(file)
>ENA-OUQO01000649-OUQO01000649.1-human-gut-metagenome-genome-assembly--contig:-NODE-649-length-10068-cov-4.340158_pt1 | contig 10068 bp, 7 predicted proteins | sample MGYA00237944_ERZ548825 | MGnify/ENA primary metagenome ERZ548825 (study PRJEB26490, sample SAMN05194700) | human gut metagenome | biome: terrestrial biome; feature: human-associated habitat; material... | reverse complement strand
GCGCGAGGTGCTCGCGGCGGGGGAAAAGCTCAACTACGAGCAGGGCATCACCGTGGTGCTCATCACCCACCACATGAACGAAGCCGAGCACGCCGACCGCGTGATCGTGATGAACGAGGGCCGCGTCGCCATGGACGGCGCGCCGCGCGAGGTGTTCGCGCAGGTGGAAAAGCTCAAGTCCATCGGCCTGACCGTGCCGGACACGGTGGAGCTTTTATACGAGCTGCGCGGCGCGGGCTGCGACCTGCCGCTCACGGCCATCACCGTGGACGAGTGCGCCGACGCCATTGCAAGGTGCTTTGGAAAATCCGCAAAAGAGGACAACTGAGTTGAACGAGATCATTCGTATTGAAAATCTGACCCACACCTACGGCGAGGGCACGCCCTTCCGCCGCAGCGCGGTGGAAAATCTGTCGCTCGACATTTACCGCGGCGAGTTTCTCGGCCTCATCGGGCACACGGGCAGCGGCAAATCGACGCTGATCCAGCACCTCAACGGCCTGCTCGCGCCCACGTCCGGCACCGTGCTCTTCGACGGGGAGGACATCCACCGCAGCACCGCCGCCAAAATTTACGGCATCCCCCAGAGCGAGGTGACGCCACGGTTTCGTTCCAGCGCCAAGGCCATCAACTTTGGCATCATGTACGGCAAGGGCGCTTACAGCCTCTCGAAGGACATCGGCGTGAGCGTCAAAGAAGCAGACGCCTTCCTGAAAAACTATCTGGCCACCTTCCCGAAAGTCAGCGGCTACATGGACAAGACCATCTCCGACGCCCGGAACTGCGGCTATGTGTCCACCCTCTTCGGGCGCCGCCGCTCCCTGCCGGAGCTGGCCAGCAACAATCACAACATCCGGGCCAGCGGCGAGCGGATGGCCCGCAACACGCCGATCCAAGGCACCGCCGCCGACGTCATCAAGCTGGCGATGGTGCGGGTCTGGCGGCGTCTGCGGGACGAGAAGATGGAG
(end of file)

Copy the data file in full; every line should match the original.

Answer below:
>ENA-OUQO01000649-OUQO01000649.1-human-gut-metagenome-genome-assembly--contig:-NODE-649-length-10068-cov-4.340158_pt1 | contig 10068 bp, 7 predicted proteins | sample MGYA00237944_ERZ548825 | MGnify/ENA primary metagenome ERZ548825 (study PRJEB26490, sample SAMN05194700) | human gut metagenome | biome: terrestrial biome; feature: human-associated habitat; material... | reverse complement strand
GCGCGAGGTGCTCGCGGCGGGGGAAAAGCTCAACTACGAGCAGGGCATCACCGTGGTGCTCATCACCCACCACATGAACGAAGCCGAGCACGCCGACCGCGTGATCGTGATGAACGAGGGCCGCGTCGCCATGGACGGCGCGCCGCGCGAGGTGTTCGCGCAGGTGGAAAAGCTCAAGTCCATCGGCCTGACCGTGCCGGACACGGTGGAGCTTTTATACGAGCTGCGCGGCGCGGGCTGCGACCTGCCGCTCACGGCCATCACCGTGGACGAGTGCGCCGACGCCATTGCAAGGTGCTTTGGAAAATCCGCAAAAGAGGACAACTGAGTTGAACGAGATCATTCGTATTGAAAATCTGACCCACACCTACGGCGAGGGCACGCCCTTCCGCCGCAGCGCGGTGGAAAATCTGTCGCTCGACATTTACCGCGGCGAGTTTCTCGGCCTCATCGGGCACACGGGCAGCGGCAAATCGACGCTGATCCAGCACCTCAACGGCCTGCTCGCGCCCACGTCCGGCACCGTGCTCTTCGACGGGGAGGACATCCACCGCAGCACCGCCGCCAAAATTTACGGCATCCCCCAGAGCGAGGTGACGCCACGGTTTCGTTCCAGCGCCAAGGCCATCAACTTTGGCATCATGTACGGCAAGGGCGCTTACAGCCTCTCGAAGGACATCGGCGTGAGCGTCAAAGAAGCAGACGCCTTCCTGAAAAACTATCTGGCCACCTTCCCGAAAGTCAGCGGCTACATGGACAAGACCATCTCCGACGCCCGGAACTGCGGCTATGTGTCCACCCTCTTCGGGCGCCGCCGCTCCCTGCCGGAGCTGGCCAGCAACAATCACAACATCCGGGCCAGCGGCGAGCGGATGGCCCGCAACACGCCGATCCAAGGCACCGCCGCCGACGTCATCAAGCTGGCGATGGTGCGGGTCTGGCGGCGTCTGCGGGACGAGAAGATGGAG